A photographic journal by Michael Riffle.

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I am an avid landscape photographer located in the Pacific Northwest with an affinity for taking photography trips to Arizona, Utah, and the Desert Southwest.

Please contact me through my Flickr Profile with any inquiries or to purchase/license any of the original photography you see here.

16th February 2012

Photo with 5 notes

Grand Canyon Sunset on Flickr.Via Flickr:
It’s ironic, really. The Grand Canyon is one of the most iconic, jaw-dropping, and magnificent landscapes in all of the southwest. I don’t care who you are, the first time you see it you’ll stand there, agape with wonder, slowly taking in the entire chasm. So… why is it so hard to photograph?
Maybe it’s just me, but I’ve been to this location several times, and I find it extremely difficult to take photos of the Grand Canyon that I like. Maybe it’s the massive range in lighting between the canyon floor and canyon rim at sunset and sunrise? Maybe it’s the scene is just so noisy, with canyons going here and there, and tither and hither, that the final image is just too chaotic? Maybe it’s the nigh impossibility of getting a nicely composed shot devoid of oblivious tourists in bright red pajama pants standing as far out on rocky precipices as humanly possible—totally ruining your shot? 
Or, maybe it’s ultimately just the fact that the vista is so grand, that you can’t help to see its translation to a single photograph and feel a little let down. “Oh, it was so much more hawesome than that!”
At any rate, if you keep at it enough, you do come away with some keepers, and I do like this shot. No, it doesn’t capture the grandeur of the location (in fact, it took a long time before I thought this shot was a keeper), but focusing in on details in perfect light is always a good strategy.
I’ll definitely keep coming back here though until I figure the place out. Hopefully that doesn’t happen any time soon. ;)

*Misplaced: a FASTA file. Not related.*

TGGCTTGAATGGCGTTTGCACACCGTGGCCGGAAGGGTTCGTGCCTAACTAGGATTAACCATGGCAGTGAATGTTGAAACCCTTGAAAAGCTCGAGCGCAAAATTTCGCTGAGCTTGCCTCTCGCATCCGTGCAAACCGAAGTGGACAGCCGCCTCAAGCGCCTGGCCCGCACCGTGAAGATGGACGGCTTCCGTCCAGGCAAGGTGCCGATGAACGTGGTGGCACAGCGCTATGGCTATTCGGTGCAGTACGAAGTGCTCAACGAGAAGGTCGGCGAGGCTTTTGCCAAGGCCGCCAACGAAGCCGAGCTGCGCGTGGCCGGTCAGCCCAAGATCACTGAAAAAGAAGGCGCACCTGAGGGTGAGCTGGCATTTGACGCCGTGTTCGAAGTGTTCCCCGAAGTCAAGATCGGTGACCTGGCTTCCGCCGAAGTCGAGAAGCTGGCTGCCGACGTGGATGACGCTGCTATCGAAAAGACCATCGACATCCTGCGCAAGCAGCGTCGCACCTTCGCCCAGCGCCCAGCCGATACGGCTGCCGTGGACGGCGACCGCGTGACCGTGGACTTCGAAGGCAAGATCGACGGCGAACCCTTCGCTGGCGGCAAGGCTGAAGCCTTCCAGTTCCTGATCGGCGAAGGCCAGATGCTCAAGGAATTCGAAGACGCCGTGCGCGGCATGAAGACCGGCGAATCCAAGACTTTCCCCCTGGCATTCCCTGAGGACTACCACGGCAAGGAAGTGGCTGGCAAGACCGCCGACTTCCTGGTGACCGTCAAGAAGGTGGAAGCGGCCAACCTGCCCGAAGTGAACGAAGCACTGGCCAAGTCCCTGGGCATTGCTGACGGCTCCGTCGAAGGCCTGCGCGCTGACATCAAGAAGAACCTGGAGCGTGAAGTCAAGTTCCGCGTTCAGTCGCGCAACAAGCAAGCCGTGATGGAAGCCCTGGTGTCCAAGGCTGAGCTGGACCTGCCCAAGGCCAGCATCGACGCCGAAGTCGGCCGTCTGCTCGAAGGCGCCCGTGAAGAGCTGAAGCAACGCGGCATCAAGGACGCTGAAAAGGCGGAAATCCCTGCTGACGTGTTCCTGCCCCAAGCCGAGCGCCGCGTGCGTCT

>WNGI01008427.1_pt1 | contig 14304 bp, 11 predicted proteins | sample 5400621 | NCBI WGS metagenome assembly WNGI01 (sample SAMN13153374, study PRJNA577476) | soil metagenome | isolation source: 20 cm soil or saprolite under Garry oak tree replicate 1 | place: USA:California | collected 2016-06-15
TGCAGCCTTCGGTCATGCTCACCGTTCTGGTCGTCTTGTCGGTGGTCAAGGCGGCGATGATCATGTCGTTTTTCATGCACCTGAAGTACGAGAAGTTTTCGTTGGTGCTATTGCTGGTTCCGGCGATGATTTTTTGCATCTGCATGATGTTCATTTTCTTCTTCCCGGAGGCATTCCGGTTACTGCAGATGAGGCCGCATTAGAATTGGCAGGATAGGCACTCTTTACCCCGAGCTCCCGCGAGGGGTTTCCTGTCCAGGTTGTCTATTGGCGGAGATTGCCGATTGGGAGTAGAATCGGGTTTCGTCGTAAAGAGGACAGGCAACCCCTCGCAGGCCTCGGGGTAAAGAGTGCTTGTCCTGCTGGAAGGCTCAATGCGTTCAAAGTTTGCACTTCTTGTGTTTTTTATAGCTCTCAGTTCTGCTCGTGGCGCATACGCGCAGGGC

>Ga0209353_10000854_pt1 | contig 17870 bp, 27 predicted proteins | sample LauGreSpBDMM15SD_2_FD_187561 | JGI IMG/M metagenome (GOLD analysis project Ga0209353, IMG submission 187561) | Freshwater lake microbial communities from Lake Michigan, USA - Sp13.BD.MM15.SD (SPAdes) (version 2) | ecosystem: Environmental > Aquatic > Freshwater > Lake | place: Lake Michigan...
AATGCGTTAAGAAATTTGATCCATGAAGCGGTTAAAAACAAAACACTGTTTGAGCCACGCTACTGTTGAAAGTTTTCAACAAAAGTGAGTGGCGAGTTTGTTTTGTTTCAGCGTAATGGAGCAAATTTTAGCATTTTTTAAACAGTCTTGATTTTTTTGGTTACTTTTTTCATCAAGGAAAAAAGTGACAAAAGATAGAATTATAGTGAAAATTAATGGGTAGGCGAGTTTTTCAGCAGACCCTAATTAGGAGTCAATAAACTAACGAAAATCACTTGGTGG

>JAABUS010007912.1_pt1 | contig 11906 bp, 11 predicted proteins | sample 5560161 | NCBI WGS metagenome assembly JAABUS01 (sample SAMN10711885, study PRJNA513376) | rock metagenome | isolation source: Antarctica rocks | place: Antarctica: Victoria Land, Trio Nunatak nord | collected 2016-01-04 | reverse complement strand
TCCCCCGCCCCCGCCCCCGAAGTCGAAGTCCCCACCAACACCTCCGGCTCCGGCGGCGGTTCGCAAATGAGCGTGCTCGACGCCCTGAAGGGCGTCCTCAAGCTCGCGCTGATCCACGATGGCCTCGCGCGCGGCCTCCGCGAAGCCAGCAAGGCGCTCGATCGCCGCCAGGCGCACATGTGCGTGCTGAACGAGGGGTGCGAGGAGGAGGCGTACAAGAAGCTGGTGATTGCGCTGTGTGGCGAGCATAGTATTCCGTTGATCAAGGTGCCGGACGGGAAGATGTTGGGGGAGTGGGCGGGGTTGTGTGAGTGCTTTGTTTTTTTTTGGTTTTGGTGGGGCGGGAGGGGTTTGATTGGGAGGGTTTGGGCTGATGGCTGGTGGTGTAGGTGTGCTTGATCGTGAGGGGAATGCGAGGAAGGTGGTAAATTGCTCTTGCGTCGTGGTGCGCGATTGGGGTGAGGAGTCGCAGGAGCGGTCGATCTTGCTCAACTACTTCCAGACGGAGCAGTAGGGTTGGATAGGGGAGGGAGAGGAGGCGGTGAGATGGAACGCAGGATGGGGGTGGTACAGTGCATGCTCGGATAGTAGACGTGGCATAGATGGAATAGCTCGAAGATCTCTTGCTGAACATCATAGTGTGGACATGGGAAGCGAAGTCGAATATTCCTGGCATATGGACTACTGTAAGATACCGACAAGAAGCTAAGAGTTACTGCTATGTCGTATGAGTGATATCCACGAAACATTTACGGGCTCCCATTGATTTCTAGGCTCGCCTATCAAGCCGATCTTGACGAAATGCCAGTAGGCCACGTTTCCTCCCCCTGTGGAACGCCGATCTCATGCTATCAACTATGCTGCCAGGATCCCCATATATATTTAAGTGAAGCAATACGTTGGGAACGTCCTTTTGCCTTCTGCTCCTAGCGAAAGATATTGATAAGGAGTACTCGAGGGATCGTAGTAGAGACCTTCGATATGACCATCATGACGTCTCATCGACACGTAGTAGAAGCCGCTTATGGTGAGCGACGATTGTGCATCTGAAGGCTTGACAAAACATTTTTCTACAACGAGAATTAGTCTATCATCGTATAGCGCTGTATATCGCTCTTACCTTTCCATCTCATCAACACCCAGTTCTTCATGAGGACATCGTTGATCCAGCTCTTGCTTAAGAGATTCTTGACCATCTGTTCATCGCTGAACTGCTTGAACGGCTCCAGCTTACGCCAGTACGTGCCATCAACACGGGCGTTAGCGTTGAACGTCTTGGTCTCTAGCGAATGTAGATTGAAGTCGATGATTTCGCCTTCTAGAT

Grand Canyon Sunset on Flickr.

Via Flickr:
It’s ironic, really. The Grand Canyon is one of the most iconic, jaw-dropping, and magnificent landscapes in all of the southwest. I don’t care who you are, the first time you see it you’ll stand there, agape with wonder, slowly taking in the entire chasm. So… why is it so hard to photograph?

Maybe it’s just me, but I’ve been to this location several times, and I find it extremely difficult to take photos of the Grand Canyon that I like. Maybe it’s the massive range in lighting between the canyon floor and canyon rim at sunset and sunrise? Maybe it’s the scene is just so noisy, with canyons going here and there, and tither and hither, that the final image is just too chaotic? Maybe it’s the nigh impossibility of getting a nicely composed shot devoid of oblivious tourists in bright red pajama pants standing as far out on rocky precipices as humanly possible—totally ruining your shot?

Or, maybe it’s ultimately just the fact that the vista is so grand, that you can’t help to see its translation to a single photograph and feel a little let down. “Oh, it was so much more hawesome than that!”

At any rate, if you keep at it enough, you do come away with some keepers, and I do like this shot. No, it doesn’t capture the grandeur of the location (in fact, it took a long time before I thought this shot was a keeper), but focusing in on details in perfect light is always a good strategy.

I’ll definitely keep coming back here though until I figure the place out. Hopefully that doesn’t happen any time soon. ;)

Tagged: grand canyonsunsettreesouth rimnational parkgrand canyon national parkparkcloudscanyonred rockarizonasouthwestdesert southwestdesertspring2011colorado rivercolorado plateaugeologyerosioncanoncloudydaylandscapenature

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